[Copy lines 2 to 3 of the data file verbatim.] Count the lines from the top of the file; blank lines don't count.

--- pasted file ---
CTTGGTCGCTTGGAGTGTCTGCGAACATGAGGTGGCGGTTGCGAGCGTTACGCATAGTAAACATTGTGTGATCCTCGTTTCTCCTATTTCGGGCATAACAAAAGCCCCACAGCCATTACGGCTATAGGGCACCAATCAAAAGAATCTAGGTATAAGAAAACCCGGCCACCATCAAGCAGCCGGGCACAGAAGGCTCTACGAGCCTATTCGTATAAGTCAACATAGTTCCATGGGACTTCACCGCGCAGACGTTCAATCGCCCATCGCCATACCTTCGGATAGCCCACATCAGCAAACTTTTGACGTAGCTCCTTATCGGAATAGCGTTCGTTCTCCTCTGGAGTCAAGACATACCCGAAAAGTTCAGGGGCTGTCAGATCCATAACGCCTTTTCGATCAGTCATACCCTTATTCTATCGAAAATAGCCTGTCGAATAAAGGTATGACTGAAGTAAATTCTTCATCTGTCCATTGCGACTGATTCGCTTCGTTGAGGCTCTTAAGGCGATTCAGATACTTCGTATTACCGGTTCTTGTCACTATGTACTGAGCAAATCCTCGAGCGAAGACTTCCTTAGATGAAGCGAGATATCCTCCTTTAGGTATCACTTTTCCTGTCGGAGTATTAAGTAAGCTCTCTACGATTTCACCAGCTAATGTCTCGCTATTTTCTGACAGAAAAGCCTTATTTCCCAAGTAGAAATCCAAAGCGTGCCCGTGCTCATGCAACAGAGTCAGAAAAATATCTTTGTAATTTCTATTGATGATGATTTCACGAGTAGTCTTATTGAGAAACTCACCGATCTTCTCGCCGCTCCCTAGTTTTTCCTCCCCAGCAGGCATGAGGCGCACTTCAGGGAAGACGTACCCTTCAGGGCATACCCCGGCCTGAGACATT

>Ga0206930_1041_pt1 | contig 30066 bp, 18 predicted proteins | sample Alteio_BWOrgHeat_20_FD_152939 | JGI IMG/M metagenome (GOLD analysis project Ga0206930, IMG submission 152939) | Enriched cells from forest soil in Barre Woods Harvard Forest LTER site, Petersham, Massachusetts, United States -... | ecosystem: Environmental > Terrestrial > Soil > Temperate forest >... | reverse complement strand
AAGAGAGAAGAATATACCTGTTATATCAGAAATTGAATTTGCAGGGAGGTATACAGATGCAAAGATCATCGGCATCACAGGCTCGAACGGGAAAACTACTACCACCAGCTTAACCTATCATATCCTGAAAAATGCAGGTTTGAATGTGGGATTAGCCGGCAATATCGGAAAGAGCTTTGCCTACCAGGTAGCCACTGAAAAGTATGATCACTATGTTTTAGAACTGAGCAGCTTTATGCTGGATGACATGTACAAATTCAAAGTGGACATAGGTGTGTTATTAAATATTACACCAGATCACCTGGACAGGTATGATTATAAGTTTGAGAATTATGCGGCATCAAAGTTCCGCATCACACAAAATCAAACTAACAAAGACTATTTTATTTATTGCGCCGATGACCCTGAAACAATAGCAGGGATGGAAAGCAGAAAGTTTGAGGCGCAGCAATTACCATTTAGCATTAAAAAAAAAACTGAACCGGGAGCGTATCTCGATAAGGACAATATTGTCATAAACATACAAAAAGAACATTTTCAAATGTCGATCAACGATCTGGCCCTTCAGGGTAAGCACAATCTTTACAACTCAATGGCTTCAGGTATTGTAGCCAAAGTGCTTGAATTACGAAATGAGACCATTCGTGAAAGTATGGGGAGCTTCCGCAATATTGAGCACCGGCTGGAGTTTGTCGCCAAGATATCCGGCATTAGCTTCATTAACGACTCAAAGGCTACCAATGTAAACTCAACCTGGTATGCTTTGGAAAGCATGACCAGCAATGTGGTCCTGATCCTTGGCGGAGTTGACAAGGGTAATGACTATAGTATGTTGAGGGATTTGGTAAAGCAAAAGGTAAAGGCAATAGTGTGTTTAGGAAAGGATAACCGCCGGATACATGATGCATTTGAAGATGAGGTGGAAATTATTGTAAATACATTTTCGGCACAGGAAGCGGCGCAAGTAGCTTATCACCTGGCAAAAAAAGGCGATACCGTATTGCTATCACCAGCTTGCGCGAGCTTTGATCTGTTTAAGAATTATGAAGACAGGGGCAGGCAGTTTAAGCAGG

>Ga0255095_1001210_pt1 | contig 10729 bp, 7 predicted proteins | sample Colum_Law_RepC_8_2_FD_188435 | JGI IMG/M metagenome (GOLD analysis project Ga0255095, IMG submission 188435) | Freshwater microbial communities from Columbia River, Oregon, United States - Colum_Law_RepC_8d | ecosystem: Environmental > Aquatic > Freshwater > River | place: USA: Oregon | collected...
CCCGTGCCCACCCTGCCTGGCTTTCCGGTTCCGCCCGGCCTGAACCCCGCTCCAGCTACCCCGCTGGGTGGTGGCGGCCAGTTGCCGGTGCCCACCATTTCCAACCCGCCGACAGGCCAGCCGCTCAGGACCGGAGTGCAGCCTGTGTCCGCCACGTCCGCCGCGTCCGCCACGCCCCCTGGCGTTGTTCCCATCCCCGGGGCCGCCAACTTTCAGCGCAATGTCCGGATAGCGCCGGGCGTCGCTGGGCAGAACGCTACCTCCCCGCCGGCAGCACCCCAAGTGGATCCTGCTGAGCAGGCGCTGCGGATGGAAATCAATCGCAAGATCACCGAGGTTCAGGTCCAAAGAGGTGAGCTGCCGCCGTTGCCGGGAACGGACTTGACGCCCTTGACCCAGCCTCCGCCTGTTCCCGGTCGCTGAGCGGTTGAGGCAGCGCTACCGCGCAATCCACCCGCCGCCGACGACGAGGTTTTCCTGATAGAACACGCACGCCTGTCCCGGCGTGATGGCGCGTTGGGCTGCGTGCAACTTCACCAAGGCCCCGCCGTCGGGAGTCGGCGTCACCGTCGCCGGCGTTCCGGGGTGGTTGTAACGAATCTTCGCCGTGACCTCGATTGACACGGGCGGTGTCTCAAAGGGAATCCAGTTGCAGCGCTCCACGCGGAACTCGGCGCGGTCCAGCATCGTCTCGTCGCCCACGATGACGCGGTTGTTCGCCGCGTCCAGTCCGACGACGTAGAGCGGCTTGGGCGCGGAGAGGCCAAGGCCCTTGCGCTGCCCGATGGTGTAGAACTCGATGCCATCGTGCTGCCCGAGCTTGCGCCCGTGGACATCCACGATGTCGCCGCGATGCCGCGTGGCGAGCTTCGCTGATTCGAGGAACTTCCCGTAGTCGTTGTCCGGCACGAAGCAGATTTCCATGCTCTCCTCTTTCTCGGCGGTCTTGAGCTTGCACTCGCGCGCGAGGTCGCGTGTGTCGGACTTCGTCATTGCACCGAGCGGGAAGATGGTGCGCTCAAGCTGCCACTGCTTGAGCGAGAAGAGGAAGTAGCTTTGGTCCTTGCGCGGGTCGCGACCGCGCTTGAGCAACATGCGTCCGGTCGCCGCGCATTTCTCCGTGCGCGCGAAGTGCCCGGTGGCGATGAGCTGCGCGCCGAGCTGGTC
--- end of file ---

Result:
>Ga0206930_1041_pt1 | contig 30066 bp, 18 predicted proteins | sample Alteio_BWOrgHeat_20_FD_152939 | JGI IMG/M metagenome (GOLD analysis project Ga0206930, IMG submission 152939) | Enriched cells from forest soil in Barre Woods Harvard Forest LTER site, Petersham, Massachusetts, United States -... | ecosystem: Environmental > Terrestrial > Soil > Temperate forest >... | reverse complement strand
AAGAGAGAAGAATATACCTGTTATATCAGAAATTGAATTTGCAGGGAGGTATACAGATGCAAAGATCATCGGCATCACAGGCTCGAACGGGAAAACTACTACCACCAGCTTAACCTATCATATCCTGAAAAATGCAGGTTTGAATGTGGGATTAGCCGGCAATATCGGAAAGAGCTTTGCCTACCAGGTAGCCACTGAAAAGTATGATCACTATGTTTTAGAACTGAGCAGCTTTATGCTGGATGACATGTACAAATTCAAAGTGGACATAGGTGTGTTATTAAATATTACACCAGATCACCTGGACAGGTATGATTATAAGTTTGAGAATTATGCGGCATCAAAGTTCCGCATCACACAAAATCAAACTAACAAAGACTATTTTATTTATTGCGCCGATGACCCTGAAACAATAGCAGGGATGGAAAGCAGAAAGTTTGAGGCGCAGCAATTACCATTTAGCATTAAAAAAAAAACTGAACCGGGAGCGTATCTCGATAAGGACAATATTGTCATAAACATACAAAAAGAACATTTTCAAATGTCGATCAACGATCTGGCCCTTCAGGGTAAGCACAATCTTTACAACTCAATGGCTTCAGGTATTGTAGCCAAAGTGCTTGAATTACGAAATGAGACCATTCGTGAAAGTATGGGGAGCTTCCGCAATATTGAGCACCGGCTGGAGTTTGTCGCCAAGATATCCGGCATTAGCTTCATTAACGACTCAAAGGCTACCAATGTAAACTCAACCTGGTATGCTTTGGAAAGCATGACCAGCAATGTGGTCCTGATCCTTGGCGGAGTTGACAAGGGTAATGACTATAGTATGTTGAGGGATTTGGTAAAGCAAAAGGTAAAGGCAATAGTGTGTTTAGGAAAGGATAACCGCCGGATACATGATGCATTTGAAGATGAGGTGGAAATTATTGTAAATACATTTTCGGCACAGGAAGCGGCGCAAGTAGCTTATCACCTGGCAAAAAAAGGCGATACCGTATTGCTATCACCAGCTTGCGCGAGCTTTGATCTGTTTAAGAATTATGAAGACAGGGGCAGGCAGTTTAAGCAGG